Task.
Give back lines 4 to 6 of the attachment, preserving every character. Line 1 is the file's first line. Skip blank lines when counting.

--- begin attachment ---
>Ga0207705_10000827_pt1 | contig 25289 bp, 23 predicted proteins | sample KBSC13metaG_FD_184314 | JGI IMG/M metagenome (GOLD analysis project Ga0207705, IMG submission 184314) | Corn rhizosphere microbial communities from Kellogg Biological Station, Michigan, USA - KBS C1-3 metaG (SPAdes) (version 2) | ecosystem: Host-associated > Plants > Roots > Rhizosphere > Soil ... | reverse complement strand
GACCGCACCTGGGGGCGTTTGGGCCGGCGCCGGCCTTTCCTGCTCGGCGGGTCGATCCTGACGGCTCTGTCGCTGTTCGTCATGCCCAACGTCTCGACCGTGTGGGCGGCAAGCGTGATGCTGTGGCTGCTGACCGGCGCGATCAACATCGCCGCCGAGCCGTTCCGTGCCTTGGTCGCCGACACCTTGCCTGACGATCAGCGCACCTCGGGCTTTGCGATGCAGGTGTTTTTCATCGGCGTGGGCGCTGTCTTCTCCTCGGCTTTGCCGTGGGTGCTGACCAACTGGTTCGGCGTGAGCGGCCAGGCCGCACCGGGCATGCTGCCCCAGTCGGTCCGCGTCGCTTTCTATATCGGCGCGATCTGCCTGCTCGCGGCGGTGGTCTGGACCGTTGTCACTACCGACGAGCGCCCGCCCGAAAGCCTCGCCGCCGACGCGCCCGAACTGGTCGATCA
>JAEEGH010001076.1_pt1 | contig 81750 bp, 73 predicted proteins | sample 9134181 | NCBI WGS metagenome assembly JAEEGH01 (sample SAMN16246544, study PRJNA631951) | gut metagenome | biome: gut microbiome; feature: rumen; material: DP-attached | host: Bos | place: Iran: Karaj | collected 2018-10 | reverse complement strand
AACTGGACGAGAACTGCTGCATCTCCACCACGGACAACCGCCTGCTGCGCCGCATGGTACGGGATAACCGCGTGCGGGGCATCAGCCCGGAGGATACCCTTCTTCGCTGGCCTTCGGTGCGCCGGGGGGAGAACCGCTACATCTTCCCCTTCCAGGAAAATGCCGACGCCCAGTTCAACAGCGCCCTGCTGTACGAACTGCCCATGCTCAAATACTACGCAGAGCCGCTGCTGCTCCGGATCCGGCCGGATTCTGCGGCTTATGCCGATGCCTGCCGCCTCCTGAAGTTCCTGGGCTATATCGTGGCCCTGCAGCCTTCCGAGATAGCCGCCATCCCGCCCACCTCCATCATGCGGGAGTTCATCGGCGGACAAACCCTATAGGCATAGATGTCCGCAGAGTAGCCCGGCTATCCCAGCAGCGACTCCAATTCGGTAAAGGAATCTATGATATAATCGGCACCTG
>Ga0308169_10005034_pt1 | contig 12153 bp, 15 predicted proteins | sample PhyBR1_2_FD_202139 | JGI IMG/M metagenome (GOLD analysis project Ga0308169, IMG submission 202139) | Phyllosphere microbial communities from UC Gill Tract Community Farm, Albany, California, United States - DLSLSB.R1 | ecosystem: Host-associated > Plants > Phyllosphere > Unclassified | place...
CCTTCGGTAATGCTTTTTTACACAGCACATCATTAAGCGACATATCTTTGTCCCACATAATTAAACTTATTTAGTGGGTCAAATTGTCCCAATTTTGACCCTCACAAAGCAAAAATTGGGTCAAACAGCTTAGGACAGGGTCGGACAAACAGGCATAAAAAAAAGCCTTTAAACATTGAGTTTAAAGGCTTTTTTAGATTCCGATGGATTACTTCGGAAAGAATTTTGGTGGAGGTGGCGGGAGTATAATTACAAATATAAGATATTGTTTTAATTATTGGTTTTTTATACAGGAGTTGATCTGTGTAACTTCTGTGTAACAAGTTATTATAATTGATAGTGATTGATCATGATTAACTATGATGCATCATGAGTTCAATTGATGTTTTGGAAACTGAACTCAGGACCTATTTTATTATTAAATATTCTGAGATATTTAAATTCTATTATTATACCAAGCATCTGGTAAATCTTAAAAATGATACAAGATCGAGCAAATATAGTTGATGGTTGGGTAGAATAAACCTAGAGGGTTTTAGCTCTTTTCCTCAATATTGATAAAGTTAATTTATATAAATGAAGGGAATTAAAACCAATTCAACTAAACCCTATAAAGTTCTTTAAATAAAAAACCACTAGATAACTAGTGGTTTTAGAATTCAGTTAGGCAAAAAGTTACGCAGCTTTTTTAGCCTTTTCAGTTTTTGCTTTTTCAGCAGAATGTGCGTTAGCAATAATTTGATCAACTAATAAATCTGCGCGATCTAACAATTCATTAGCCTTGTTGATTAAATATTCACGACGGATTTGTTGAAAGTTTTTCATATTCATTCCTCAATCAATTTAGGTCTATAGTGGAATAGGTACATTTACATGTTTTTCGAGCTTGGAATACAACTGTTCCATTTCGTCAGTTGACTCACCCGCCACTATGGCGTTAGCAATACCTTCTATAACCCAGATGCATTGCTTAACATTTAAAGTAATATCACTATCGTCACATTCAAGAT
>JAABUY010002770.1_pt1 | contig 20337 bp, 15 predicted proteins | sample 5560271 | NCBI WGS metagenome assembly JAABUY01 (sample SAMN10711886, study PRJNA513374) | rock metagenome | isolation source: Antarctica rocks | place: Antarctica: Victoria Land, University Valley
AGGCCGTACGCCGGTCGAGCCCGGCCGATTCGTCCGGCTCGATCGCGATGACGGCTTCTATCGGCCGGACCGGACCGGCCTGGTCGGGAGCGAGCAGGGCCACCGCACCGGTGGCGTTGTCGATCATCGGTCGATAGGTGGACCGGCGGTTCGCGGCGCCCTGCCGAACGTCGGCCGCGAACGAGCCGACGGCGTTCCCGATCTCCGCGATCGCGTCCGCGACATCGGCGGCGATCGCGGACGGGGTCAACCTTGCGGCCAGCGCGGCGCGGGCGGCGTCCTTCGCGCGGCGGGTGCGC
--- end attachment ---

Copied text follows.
AACTGGACGAGAACTGCTGCATCTCCACCACGGACAACCGCCTGCTGCGCCGCATGGTACGGGATAACCGCGTGCGGGGCATCAGCCCGGAGGATACCCTTCTTCGCTGGCCTTCGGTGCGCCGGGGGGAGAACCGCTACATCTTCCCCTTCCAGGAAAATGCCGACGCCCAGTTCAACAGCGCCCTGCTGTACGAACTGCCCATGCTCAAATACTACGCAGAGCCGCTGCTGCTCCGGATCCGGCCGGATTCTGCGGCTTATGCCGATGCCTGCCGCCTCCTGAAGTTCCTGGGCTATATCGTGGCCCTGCAGCCTTCCGAGATAGCCGCCATCCCGCCCACCTCCATCATGCGGGAGTTCATCGGCGGACAAACCCTATAGGCATAGATGTCCGCAGAGTAGCCCGGCTATCCCAGCAGCGACTCCAATTCGGTAAAGGAATCTATGATATAATCGGCACCTG
>Ga0308169_10005034_pt1 | contig 12153 bp, 15 predicted proteins | sample PhyBR1_2_FD_202139 | JGI IMG/M metagenome (GOLD analysis project Ga0308169, IMG submission 202139) | Phyllosphere microbial communities from UC Gill Tract Community Farm, Albany, California, United States - DLSLSB.R1 | ecosystem: Host-associated > Plants > Phyllosphere > Unclassified | place...
CCTTCGGTAATGCTTTTTTACACAGCACATCATTAAGCGACATATCTTTGTCCCACATAATTAAACTTATTTAGTGGGTCAAATTGTCCCAATTTTGACCCTCACAAAGCAAAAATTGGGTCAAACAGCTTAGGACAGGGTCGGACAAACAGGCATAAAAAAAAGCCTTTAAACATTGAGTTTAAAGGCTTTTTTAGATTCCGATGGATTACTTCGGAAAGAATTTTGGTGGAGGTGGCGGGAGTATAATTACAAATATAAGATATTGTTTTAATTATTGGTTTTTTATACAGGAGTTGATCTGTGTAACTTCTGTGTAACAAGTTATTATAATTGATAGTGATTGATCATGATTAACTATGATGCATCATGAGTTCAATTGATGTTTTGGAAACTGAACTCAGGACCTATTTTATTATTAAATATTCTGAGATATTTAAATTCTATTATTATACCAAGCATCTGGTAAATCTTAAAAATGATACAAGATCGAGCAAATATAGTTGATGGTTGGGTAGAATAAACCTAGAGGGTTTTAGCTCTTTTCCTCAATATTGATAAAGTTAATTTATATAAATGAAGGGAATTAAAACCAATTCAACTAAACCCTATAAAGTTCTTTAAATAAAAAACCACTAGATAACTAGTGGTTTTAGAATTCAGTTAGGCAAAAAGTTACGCAGCTTTTTTAGCCTTTTCAGTTTTTGCTTTTTCAGCAGAATGTGCGTTAGCAATAATTTGATCAACTAATAAATCTGCGCGATCTAACAATTCATTAGCCTTGTTGATTAAATATTCACGACGGATTTGTTGAAAGTTTTTCATATTCATTCCTCAATCAATTTAGGTCTATAGTGGAATAGGTACATTTACATGTTTTTCGAGCTTGGAATACAACTGTTCCATTTCGTCAGTTGACTCACCCGCCACTATGGCGTTAGCAATACCTTCTATAACCCAGATGCATTGCTTAACATTTAAAGTAATATCACTATCGTCACATTCAAGAT